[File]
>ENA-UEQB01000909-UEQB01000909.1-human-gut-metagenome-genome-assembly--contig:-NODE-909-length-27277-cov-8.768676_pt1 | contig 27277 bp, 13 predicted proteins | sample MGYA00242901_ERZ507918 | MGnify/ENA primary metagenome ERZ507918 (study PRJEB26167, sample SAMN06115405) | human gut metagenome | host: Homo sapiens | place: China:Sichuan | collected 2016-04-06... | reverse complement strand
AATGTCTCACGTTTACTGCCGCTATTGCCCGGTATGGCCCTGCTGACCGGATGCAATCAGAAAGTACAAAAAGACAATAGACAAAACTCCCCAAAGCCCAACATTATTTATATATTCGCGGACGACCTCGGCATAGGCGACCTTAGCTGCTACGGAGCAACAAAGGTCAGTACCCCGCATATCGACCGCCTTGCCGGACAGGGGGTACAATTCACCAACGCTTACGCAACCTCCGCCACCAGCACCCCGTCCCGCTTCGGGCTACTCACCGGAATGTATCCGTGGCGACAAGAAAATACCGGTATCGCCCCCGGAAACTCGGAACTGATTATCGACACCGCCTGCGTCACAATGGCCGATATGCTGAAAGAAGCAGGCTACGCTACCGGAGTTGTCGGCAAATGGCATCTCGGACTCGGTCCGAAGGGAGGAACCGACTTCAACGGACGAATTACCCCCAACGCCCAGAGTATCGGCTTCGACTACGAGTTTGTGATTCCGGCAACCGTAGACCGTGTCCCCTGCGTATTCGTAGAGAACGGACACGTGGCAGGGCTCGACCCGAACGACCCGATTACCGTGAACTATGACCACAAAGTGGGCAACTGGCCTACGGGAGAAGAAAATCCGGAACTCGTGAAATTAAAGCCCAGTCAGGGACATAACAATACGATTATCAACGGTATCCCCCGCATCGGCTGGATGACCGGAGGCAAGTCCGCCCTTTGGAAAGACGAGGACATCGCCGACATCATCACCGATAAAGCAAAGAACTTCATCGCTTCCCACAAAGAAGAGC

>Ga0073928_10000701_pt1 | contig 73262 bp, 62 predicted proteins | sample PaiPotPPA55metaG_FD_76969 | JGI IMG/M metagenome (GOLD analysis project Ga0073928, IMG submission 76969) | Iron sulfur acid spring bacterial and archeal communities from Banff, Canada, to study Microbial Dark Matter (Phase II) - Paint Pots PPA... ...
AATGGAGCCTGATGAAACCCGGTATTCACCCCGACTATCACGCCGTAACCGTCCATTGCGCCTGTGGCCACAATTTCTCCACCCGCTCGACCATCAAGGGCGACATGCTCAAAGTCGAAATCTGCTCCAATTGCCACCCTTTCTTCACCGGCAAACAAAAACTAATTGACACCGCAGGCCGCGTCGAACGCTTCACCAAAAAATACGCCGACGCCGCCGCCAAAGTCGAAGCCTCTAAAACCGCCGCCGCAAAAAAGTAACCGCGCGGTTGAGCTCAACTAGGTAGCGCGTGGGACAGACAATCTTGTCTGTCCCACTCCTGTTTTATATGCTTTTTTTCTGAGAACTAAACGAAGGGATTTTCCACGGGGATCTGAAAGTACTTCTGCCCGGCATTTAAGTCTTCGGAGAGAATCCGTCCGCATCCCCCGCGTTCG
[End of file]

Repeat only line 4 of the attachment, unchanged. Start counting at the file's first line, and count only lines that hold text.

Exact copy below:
AATGGAGCCTGATGAAACCCGGTATTCACCCCGACTATCACGCCGTAACCGTCCATTGCGCCTGTGGCCACAATTTCTCCACCCGCTCGACCATCAAGGGCGACATGCTCAAAGTCGAAATCTGCTCCAATTGCCACCCTTTCTTCACCGGCAAACAAAAACTAATTGACACCGCAGGCCGCGTCGAACGCTTCACCAAAAAATACGCCGACGCCGCCGCCAAAGTCGAAGCCTCTAAAACCGCCGCCGCAAAAAAGTAACCGCGCGGTTGAGCTCAACTAGGTAGCGCGTGGGACAGACAATCTTGTCTGTCCCACTCCTGTTTTATATGCTTTTTTTCTGAGAACTAAACGAAGGGATTTTCCACGGGGATCTGAAAGTACTTCTGCCCGGCATTTAAGTCTTCGGAGAGAATCCGTCCGCATCCCCCGCGTTCG